Dr. Mitchell, at the University of New Hampshire, has spent her career looking for ways to help reduce victimization — especially when it involves children. “This is such a high-risk population, but these youth tend to fall between the cracks,” Mitchell said. “Much of the work out there focuses on reaching kids through school or working with parents, but many of the kids involved in trafficking aren’t in school and aren’t living at home. Any research that focuses on this population is important. We need to find innovative ways to reach them and help them.”

In addition to Polaris Project, Dartmouth and NCMEC, leaders from a variety of backgrounds are working on this issue, including DNA Foundation, Shared Hope, Girls Educational and Mentoring Services (GEMS), and University of Southern California (USC). Adding to this effort are Attorneys General Rob McKenna of Washington and Kamala Harris of California, and police departments in their states and others around the U.S.

Mark Latonero, research director at the USC Annenberg Center on Communication Leadership and Policy, recently published “Human Trafficking Online: The Role of Social Networking Sites and Online Classifieds,” which examines the role of social networking sites and online classified ads in human trafficking and offers recommendations for developing technologies to monitor and combat trafficking.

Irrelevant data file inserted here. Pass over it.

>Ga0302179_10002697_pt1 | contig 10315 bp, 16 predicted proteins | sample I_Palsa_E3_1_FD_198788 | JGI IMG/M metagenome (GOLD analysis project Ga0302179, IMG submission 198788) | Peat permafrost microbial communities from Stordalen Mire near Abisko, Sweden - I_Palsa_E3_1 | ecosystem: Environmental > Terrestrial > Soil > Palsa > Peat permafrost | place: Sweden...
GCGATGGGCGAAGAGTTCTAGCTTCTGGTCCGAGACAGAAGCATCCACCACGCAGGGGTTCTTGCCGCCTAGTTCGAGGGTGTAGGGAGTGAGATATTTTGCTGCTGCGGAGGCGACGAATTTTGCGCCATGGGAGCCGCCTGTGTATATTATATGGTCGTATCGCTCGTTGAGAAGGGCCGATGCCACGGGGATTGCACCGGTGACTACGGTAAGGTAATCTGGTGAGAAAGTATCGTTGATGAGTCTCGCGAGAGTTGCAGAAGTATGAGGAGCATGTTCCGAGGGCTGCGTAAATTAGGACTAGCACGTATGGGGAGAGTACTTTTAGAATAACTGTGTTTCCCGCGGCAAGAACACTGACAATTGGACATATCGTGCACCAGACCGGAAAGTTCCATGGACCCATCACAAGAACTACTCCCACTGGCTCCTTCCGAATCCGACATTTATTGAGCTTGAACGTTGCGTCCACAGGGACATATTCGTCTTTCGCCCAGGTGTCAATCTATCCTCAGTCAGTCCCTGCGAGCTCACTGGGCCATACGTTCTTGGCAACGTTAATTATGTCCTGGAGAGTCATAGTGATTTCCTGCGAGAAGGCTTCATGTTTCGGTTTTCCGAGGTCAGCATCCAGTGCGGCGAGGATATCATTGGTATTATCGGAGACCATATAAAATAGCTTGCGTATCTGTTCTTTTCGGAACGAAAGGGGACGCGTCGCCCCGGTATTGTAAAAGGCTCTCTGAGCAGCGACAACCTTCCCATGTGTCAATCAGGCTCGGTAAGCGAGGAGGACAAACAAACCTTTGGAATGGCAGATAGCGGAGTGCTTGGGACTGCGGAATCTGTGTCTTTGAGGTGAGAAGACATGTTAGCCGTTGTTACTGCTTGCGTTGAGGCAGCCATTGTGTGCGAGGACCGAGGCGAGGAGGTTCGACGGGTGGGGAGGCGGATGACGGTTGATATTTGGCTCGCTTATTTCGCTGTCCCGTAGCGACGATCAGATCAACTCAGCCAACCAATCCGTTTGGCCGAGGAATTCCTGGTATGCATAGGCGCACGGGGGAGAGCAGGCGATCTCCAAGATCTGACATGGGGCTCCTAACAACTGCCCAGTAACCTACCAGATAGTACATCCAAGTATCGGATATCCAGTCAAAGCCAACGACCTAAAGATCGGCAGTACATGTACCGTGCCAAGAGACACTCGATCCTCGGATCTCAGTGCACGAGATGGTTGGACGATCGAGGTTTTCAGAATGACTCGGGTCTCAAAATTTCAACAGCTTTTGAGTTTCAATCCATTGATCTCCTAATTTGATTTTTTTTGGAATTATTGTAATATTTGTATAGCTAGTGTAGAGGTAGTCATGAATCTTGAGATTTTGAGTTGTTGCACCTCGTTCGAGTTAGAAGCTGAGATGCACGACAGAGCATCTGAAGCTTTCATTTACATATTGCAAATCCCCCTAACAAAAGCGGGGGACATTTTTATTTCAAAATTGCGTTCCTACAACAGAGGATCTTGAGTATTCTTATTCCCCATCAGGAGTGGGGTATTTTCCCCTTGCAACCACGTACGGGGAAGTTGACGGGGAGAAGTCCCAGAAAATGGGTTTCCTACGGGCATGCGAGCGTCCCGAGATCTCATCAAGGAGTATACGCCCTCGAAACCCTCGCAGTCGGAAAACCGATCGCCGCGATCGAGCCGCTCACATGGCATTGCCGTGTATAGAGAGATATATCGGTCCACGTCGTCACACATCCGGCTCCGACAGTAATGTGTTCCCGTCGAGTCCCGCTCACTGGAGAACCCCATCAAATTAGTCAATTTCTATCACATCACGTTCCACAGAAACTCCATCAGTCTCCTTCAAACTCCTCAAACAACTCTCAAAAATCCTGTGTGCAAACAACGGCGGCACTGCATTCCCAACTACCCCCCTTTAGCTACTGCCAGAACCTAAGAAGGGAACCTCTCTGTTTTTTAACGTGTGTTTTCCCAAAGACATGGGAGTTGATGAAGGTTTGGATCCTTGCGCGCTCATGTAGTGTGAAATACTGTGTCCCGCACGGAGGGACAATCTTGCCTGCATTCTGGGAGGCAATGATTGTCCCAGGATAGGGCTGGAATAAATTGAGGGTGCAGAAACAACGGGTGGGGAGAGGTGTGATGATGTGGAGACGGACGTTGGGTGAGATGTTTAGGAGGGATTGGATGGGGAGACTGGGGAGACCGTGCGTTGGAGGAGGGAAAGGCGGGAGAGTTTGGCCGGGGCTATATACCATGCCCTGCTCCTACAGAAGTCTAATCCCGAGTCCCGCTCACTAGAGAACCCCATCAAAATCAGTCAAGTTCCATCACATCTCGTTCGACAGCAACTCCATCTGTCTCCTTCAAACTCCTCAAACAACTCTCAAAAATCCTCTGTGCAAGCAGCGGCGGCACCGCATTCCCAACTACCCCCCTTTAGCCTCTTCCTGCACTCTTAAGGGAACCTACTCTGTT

“Developing technological solutions to the sex trafficking of minors requires a deep understanding of the complex dynamics of the crime as well as the capabilities of technology,” Latonero said. “Microsoft Research has the unique ability to bridge and foster the challenging interdisciplinary work needed to effectively intervene.”

Doerr added: “It’s a long road ahead, but we are excited to start making some traction and for the opportunity to contribute to what can be done to intervene. Armed with better data, I believe real breakthroughs are possible for helping disrupt the dynamics that fuel the child sex trade.”

For more information about human trafficking, visit the Polaris Project at To report a tip, connect with local anti-trafficking services or request information, contact the National Human Trafficking Resource Center hotline at 888-373-7888.